In this day and age, we’ve had to adjust to a faster pace of life and an abundance of quick and easy convenience foods that this change has brought with it. Both of these aspects can ultimately wreak havoc on our bodies. As obesity levels rise, there are still plenty of people striving for a happier and healthier life, making changes to their lifestyle and, in particular, their diet.
A healthy, balanced diet can make a huge difference to how you look and feel. Not only that, it can help to keep illnesses that are often associated with a poor diet at bay.
Simple changes to your diet can help kick-start your journey to a healthier you, and this involves making sure you include plenty of whole grain foods in your daily meals. There are numerous benefits that whole grains can bring to your health, and you’ll find plenty of variety within the different types, too.
Get yourself clued up on the different types of whole grains and their benefits with our complete guide to whole grain foods.
What are whole grains?
Whole grains come from a range of crops, such as rye, wheat, barley, rice and oats, that are grown and farmed for food all over the world. Whole grains are classed as the entire seeds that come from these plants. They consist of the bran (the outer shell), the germ (just inside the outer shell), and the endosperm (the starchy middle).
For the less nutritional ‘white’ food products made using these grains, the seeds are milled to remove the bran and the germ, leaving the starchy middle behind. These grains are then referred to as ‘refined’ grains.
Why is whole grain food healthier?
The majority of vitamins, minerals and nutrients that come from whole grains are found in both the bran and the germ; around three quarters, in fact. When the bran and germ are removed for the production of refined grains, so too are these nutrients, which are incredibly beneficial for our bodies.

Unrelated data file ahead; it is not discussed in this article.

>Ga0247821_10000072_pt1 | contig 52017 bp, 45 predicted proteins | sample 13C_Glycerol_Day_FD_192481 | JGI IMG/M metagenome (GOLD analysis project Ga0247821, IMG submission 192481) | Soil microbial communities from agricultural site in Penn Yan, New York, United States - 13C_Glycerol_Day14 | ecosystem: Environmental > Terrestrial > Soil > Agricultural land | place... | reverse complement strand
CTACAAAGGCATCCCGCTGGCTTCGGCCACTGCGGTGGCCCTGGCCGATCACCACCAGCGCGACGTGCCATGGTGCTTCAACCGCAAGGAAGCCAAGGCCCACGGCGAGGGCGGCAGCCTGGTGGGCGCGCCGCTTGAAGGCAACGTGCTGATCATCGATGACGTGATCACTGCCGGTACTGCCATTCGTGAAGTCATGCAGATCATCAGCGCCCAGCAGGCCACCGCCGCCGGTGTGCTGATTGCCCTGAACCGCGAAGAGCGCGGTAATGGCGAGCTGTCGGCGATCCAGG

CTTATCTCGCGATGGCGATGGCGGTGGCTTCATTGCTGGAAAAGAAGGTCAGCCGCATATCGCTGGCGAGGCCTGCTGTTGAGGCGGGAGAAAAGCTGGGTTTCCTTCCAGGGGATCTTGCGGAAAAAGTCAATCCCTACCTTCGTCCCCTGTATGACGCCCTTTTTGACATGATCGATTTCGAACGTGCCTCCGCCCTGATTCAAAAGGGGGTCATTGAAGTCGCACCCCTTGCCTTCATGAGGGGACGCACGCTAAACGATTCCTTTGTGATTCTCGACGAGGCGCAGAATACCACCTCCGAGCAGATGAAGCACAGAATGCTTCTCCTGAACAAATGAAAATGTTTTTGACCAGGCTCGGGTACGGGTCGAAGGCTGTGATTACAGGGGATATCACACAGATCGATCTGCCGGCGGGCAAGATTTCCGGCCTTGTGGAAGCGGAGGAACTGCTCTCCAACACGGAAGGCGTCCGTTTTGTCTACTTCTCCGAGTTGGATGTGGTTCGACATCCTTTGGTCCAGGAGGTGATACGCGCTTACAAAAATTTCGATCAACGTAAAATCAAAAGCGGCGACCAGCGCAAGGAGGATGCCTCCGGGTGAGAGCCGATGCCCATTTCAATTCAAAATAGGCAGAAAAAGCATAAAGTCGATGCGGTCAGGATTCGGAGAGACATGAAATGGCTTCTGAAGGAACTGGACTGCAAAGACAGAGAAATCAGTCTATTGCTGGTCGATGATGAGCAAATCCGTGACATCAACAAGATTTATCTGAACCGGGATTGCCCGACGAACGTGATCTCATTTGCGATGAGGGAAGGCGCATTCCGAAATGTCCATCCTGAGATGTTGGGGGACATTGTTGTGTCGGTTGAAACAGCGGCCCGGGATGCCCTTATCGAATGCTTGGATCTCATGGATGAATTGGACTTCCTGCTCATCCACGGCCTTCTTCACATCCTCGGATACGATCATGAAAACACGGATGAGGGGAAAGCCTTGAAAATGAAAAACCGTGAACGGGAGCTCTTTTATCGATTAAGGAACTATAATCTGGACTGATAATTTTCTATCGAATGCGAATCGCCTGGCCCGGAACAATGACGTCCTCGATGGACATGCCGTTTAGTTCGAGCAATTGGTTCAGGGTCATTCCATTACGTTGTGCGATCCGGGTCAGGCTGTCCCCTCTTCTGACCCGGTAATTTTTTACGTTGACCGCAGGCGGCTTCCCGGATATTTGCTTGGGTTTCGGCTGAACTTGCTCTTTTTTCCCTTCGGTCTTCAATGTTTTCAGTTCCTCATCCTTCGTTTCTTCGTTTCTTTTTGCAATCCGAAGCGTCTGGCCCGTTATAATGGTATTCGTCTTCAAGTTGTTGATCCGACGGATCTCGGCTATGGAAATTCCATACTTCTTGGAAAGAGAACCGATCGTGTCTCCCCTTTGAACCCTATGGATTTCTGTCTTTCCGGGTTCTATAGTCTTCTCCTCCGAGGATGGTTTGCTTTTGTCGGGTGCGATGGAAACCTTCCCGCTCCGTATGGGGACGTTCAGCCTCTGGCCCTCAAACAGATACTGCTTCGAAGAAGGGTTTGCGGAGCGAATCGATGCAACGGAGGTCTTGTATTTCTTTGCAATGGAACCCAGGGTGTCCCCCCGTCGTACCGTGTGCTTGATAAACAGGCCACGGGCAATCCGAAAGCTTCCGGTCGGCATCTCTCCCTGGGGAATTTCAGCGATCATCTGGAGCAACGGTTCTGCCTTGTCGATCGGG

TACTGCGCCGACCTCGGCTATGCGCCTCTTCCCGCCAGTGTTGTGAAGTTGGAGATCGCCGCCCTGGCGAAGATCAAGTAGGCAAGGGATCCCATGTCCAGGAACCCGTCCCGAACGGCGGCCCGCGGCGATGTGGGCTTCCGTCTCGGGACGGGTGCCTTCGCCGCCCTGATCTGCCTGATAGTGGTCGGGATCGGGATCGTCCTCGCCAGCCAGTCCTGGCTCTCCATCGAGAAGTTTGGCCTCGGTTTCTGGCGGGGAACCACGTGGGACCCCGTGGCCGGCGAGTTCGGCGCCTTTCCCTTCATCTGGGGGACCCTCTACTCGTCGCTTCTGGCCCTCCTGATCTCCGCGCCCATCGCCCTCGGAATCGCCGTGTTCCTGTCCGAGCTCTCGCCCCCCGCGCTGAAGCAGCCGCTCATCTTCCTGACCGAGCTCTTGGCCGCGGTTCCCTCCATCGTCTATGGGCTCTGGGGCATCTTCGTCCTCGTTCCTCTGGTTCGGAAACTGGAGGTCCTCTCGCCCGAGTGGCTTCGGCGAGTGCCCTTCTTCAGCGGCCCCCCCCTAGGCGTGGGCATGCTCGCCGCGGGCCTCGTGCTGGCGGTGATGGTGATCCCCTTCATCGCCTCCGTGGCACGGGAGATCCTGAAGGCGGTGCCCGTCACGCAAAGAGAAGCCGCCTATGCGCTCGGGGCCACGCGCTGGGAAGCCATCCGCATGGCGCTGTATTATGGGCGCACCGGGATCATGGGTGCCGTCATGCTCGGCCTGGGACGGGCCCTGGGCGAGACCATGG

As such, when the whole of the grain (whole grain food) is consumed, many more of these vitamins and nutrients are absorbed by the body, making whole grains much healthier and beneficial to us than the refined parts of the grain alone.
Fitting whole grains into your daily diet
Simple switches and additions to your meals can help to increase the amount of whole grains you consume. Not only that, but with a wide selection of whole grains available on shelves, you can easily enjoy whole grain food for breakfast, lunch and dinner!
Look out for wheat, rice, barley, maize, rye, oats and millet in the cereal food that you buy, as well as other grains such as buckwheat and quinoa, too.
You’ll instantly know when a product uses whole grains, as it will be described using the word ‘whole’, such as wholemeal bread and wholewheat pasta, for example. Use this information to swap the refined grains and foods out of your diet for these healthier alternatives.
Top Tip: Multigrain is commonly mistaken for being the same as whole grain; however, this term simply describes the variety of grains used within a particular product. These grains could still be refined rather than whole, so opt for whole grain descriptions when you can.
How much whole grain food should you be eating?
Although there currently isn’t any research on the correct portion size or amount of whole grains that should be consumed, dietitians recommend that you aim to have three portions every day.
- For breakfast, just one tablespoon of uncooked oats or three tablespoons of wholegrain cereal (such as Shredded Wheat, Weetabix or Bran Flakes) will provide one of your three daily whole grain portions.
- Enjoy a couple of oatcakes or rye crispbreads for another serving, or even a slice of wholemeal bread or half a wholemeal pitta. If you’re planning on having a movie night sometime soon, two cups of popcorn will give you plenty of whole grains.
- Brown rice, whole barley, bulgur wheat, quinoa and whole wheat pasta make healthy whole grain additions to your dinners.
- If you’re a keen baker, make the switch from white flour to a whole grain variety, such as wholemeal, buckwheat, wheat germ or oat flour, for example.
Making sure you are getting enough whole grain foods into your daily diet can be a challenge, but doing so can help you to keep feeling well. Find out just how 'well' you're doing with our individual Wellness Score Calculator. This tool provides you with a personalised Wellness Score based on you answering a few anonymous lifestyle questions. Find out your Wellness Score here.